Social Housing after the GFC: Further Evidence

Independent Evaluation of Social Housing Operations: Challenges and Lessons to Be Learned

Independent Evaluation of Social Housing Operations: Challenges and Lessons to Be Learned

In recent years, the Evaluation Department of the Council of Europe Development Bank has conducted a series of independent evaluations of CEB-financed operations in the social housing sector targeting special vulnerable groups. Building on evaluation evidence and experience, two strategic issues are presented: the high level of complexity of such operations and the various facets of their sustainability. This paper underlines the significant learning and accountability potential of evaluations of social housing operations. At the same time, it underscores the added value of a holistic approach to evaluation, in the face of a simplistic, but currently predominant, output-oriented focus during monitoring.

20.12.2017 | Luigi Cuna | Volume: 4 | Issue: 2 | Pages: 99-106 | 10.13060/23362839.2017.4.2.390
Social Housing after the GFC: New Trends across Europe

"Just Another" or A "Genuine" Change in Slovenian Social Housing Strategy?

This paper provides an overview of developments affecting Slovenian social housing after the country’s transition to a market economy. It analyses the Slovenian institutional framework, its functioning and critically evaluates its sustainability. The economic and social impacts of the global financial crisis saw the sector face strong challenges and revealed its weaknesses. A new strategic document was adopted in 2015 to respond to the situation. Although this new document offers a transition to the more sustainable and better provision of social housing in practice, it is still too early for optimism since it would not be the first time in Slovenia that a strategic document has primarily remained only on the declaratory level.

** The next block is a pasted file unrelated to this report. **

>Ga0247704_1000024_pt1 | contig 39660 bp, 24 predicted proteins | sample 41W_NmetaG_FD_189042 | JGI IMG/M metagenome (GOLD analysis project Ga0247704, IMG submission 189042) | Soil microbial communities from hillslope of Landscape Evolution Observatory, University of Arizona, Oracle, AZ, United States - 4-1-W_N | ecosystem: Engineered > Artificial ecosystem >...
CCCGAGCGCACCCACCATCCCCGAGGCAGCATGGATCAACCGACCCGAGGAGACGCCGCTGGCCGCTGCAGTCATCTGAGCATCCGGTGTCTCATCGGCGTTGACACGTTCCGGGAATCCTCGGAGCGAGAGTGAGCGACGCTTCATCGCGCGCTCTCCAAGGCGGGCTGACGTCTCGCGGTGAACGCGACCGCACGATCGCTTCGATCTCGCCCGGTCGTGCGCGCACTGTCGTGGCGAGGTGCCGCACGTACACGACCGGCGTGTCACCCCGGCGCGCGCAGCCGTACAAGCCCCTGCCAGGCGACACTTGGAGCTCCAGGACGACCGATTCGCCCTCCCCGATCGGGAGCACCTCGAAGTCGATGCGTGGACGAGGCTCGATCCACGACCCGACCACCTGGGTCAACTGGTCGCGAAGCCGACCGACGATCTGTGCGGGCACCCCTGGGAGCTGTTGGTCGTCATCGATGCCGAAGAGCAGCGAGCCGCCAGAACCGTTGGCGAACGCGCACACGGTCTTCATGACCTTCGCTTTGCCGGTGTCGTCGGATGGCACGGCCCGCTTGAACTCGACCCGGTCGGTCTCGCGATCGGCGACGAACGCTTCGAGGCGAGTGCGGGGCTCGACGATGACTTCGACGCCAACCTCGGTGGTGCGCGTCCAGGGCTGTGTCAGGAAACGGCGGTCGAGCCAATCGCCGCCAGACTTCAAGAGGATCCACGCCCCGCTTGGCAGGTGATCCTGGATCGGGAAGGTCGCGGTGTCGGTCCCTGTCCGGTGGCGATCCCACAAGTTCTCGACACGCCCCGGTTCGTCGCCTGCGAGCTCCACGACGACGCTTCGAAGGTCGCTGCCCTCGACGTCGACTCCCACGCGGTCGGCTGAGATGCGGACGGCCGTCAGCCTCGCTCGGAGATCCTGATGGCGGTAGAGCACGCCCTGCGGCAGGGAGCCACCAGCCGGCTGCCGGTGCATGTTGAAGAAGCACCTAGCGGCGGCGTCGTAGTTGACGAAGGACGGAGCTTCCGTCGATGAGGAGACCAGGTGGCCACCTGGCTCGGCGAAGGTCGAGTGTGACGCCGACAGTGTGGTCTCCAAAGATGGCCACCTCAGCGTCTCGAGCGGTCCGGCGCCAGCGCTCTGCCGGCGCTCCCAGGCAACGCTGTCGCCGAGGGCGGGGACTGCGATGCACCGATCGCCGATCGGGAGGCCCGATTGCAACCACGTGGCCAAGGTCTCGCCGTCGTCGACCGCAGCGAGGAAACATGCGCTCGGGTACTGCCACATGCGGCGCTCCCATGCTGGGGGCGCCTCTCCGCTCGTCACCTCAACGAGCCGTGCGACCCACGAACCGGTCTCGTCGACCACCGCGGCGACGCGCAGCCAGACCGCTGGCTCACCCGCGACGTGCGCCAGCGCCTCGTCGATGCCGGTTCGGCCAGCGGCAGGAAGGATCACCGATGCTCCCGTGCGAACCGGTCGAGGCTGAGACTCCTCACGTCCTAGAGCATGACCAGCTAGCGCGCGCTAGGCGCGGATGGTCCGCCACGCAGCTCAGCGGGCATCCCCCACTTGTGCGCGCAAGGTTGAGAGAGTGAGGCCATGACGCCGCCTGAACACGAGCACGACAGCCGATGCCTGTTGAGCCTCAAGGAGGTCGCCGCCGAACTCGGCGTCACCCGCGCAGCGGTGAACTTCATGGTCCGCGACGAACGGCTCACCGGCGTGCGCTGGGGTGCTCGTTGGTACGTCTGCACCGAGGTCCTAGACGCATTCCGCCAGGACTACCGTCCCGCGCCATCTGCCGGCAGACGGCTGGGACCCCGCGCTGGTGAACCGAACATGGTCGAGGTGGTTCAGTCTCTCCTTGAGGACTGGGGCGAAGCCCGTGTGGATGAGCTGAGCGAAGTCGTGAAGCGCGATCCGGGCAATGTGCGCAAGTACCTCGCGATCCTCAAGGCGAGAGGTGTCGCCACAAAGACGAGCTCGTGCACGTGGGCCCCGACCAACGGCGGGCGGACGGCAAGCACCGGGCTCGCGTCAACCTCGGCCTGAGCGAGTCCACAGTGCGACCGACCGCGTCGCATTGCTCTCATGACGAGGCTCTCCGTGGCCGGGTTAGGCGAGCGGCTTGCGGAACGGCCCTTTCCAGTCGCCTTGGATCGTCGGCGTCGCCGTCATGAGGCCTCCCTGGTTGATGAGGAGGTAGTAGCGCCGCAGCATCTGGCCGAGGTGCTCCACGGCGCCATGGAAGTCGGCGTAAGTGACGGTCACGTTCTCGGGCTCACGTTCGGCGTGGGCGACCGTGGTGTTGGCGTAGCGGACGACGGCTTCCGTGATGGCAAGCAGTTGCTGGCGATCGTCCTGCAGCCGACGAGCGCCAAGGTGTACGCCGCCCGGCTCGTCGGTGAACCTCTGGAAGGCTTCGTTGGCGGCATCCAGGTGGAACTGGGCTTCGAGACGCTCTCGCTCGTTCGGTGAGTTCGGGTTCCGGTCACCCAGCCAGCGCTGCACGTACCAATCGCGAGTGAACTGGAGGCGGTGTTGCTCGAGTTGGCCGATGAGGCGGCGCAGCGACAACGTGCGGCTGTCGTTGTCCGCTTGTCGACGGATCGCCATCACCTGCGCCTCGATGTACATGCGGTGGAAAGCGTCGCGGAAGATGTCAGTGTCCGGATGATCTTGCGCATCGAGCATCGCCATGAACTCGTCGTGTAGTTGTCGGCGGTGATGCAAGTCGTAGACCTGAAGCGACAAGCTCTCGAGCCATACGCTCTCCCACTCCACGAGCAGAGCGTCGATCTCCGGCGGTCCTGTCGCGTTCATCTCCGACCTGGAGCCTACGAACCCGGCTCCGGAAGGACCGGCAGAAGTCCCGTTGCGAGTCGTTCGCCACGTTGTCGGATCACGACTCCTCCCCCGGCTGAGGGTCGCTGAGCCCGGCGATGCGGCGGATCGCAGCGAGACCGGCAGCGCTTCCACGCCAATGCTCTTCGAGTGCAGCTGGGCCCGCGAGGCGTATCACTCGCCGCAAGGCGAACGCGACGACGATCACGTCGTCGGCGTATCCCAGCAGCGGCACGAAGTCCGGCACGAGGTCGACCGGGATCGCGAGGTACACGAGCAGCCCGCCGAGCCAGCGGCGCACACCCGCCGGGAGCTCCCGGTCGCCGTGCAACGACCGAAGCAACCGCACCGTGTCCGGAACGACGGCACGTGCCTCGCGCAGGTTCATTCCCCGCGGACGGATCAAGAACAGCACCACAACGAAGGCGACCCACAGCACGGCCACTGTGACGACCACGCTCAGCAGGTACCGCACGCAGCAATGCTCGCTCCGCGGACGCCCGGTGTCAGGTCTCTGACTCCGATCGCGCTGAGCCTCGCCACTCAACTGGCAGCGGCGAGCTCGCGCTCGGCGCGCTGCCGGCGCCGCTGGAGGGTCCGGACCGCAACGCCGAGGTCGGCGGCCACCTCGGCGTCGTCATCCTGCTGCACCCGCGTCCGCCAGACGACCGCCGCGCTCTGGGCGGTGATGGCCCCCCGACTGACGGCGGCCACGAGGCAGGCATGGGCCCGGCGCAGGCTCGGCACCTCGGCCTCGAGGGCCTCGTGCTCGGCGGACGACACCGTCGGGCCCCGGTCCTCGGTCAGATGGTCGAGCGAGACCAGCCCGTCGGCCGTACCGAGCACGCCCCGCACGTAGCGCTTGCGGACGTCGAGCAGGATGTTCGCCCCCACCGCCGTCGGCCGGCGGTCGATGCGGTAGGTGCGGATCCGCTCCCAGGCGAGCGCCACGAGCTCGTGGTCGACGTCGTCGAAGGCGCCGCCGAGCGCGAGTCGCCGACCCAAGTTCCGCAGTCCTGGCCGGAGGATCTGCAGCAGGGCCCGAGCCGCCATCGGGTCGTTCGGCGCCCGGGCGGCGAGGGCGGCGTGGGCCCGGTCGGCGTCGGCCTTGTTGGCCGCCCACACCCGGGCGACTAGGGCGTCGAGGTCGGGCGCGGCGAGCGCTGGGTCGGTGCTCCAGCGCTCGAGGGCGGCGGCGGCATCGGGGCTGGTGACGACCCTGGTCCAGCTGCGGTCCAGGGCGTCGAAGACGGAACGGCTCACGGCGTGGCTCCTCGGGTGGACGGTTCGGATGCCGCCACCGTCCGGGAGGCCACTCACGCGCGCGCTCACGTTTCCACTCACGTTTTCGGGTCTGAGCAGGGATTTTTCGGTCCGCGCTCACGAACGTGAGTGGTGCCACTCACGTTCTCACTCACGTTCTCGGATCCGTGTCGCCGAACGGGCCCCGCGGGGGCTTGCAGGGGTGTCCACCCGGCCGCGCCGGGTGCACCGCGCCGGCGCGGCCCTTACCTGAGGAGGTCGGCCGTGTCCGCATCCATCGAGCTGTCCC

19.6.2017 | Andreja Cirman | Volume: 4 | Issue: 1 | Pages: 102-111 | 10.13060/23362839.2017.4.1.329